Hyperspectral target detection performance modeling

Date of Award


Degree Name

M.S. in Electrical Engineering


Department of Electrical and Computer Engineering


Advisor: Russell C. Hardie


Hyperspectral remote sensing has become a popular topic of research due to the numerous applications stemming from the high dimensionality of the recorded spectral data. From the design perspective, hyperspectral sensors are generally more complex than standard color or infrared imaging systems because there are more optical components in the system. The quality of each of these components directly affects the target detection performance of the system. In addition to the integrity of optical components, target detection performance is also affected by signal variations due to sensor noise. This research addresses the design of an end-to-end hyperspectral imaging system performance model that incorporates the optical design of the system as well as the stochastic nature of data collected by electronic remote sensing. A system transmission model is presented that calculates the camera signal as a function of input radiance and accounts for each individual optical element in the imaging system. This model can be used to analyze the performance sensitivities of a specific component for a variety of target detection scenarios. The accuracy of the system transmission model is assessed using calibrated hyperspectral data. In addition to the system transmission model, a realistic statistical data model is proposed. Many data models currently account for sensor noise with an additive, stationary variance. This research expands upon this by implementing an additive, signal-dependent sensor noise model that more accurately represents the true phenomena driving the sensor noise. The same data set is used to test target detection performance using the signal-dependent noise model. The results are analyzed to investigate the possible benefits of using the proposed noise model. The data used for this research was collected at Wright Patterson Air Force Base 25-26 June 2014. The scene consists of a grassy background with eight painted wooden panel targets. Data collections took place at different times of day in order to capture varying solar angles and illumination levels. Additionally, data was collected with varying exposure times in an effort to observe performance effects due to varying signal-to-noise ratios. Conclusions about the performance of the system transmission and data modeling techniques are framed within the context of collection time and exposure time.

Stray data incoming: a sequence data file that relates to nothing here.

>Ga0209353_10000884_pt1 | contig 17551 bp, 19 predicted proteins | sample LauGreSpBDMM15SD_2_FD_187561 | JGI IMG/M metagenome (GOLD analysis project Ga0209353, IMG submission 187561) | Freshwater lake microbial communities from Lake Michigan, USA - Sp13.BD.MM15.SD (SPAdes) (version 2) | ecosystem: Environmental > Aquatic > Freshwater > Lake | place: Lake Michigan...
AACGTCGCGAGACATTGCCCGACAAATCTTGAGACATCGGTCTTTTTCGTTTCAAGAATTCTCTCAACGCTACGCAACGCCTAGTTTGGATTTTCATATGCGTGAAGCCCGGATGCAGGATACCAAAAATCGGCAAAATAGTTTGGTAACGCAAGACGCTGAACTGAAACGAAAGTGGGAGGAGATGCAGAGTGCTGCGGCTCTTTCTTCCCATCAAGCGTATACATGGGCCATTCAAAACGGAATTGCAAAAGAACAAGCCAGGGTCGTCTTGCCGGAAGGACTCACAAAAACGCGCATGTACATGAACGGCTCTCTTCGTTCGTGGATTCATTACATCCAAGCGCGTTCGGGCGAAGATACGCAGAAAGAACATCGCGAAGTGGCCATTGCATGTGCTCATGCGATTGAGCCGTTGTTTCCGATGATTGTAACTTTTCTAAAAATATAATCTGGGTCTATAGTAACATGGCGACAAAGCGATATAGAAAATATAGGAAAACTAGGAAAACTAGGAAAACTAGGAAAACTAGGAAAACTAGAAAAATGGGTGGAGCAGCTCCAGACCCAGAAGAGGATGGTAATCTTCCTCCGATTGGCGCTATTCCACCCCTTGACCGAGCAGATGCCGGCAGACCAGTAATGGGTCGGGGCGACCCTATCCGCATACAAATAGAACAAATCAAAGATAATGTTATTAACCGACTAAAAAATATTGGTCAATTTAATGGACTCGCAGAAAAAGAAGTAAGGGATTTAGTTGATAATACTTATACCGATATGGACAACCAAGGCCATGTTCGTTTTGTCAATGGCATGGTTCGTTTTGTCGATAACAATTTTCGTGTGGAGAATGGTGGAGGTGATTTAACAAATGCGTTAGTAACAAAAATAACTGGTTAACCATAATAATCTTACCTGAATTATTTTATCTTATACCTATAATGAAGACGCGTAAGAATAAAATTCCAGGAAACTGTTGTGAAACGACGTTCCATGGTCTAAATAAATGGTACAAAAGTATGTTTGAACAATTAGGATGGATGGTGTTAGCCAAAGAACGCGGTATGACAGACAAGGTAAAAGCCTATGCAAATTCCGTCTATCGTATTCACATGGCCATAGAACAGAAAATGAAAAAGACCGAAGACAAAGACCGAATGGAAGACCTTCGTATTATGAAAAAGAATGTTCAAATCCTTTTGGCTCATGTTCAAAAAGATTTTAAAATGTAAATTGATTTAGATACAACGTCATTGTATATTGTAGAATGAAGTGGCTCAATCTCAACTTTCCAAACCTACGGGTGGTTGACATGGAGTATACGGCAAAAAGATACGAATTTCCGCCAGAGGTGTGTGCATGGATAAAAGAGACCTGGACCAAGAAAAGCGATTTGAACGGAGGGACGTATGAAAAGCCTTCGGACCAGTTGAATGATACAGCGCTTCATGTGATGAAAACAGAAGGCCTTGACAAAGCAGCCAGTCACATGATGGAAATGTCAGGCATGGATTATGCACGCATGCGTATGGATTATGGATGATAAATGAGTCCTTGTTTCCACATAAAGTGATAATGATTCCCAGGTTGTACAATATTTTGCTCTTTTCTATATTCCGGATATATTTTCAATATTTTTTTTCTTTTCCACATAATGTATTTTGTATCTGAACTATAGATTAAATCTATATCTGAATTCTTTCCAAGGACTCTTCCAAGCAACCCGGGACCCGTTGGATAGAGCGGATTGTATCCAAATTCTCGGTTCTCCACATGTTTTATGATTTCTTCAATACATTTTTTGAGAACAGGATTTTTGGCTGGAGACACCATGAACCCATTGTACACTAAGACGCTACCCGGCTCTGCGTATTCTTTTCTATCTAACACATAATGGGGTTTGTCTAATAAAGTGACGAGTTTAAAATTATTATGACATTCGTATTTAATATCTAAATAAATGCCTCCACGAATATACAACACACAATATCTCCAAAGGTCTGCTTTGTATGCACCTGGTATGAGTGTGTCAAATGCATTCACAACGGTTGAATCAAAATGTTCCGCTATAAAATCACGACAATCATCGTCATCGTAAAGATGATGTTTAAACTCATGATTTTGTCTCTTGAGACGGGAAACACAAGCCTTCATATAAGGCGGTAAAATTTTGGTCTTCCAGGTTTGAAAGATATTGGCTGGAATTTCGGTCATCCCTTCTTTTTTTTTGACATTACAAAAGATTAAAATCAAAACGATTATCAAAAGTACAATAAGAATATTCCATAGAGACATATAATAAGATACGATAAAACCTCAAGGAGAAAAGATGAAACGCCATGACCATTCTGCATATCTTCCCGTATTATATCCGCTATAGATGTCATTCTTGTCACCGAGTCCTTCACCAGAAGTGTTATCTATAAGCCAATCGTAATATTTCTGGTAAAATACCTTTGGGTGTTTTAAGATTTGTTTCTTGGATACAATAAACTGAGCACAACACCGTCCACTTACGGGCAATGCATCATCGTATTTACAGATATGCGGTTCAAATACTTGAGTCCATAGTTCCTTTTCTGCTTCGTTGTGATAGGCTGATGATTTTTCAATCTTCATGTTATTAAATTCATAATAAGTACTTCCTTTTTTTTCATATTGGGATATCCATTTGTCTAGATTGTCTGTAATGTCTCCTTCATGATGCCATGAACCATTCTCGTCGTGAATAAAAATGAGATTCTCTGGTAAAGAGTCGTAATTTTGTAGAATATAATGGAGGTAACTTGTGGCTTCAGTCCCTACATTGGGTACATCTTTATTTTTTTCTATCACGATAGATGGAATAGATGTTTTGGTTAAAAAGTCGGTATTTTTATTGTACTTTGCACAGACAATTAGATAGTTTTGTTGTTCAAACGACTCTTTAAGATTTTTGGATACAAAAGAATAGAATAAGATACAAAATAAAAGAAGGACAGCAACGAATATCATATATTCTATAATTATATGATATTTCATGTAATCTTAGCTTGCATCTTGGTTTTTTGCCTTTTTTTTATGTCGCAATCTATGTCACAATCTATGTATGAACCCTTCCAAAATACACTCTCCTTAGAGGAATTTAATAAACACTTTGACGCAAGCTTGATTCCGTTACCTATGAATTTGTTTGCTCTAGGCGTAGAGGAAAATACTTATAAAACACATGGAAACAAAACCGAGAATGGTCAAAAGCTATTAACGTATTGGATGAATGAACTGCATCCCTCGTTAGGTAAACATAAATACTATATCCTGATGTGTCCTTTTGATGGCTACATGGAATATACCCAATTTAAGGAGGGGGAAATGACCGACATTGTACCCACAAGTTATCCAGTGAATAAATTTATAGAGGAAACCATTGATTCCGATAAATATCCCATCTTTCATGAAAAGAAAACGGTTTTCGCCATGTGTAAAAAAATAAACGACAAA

Optical detectors Simulation methods, Spectral imaging Simulation methods, Multispectral imaging Simulation methods, Remote sensing, Electrical Engineering, Remote Sensing, Statistics, Hyperspectral, Target Detection, Performance Modeling

Rights Statement

Copyright © 2015, author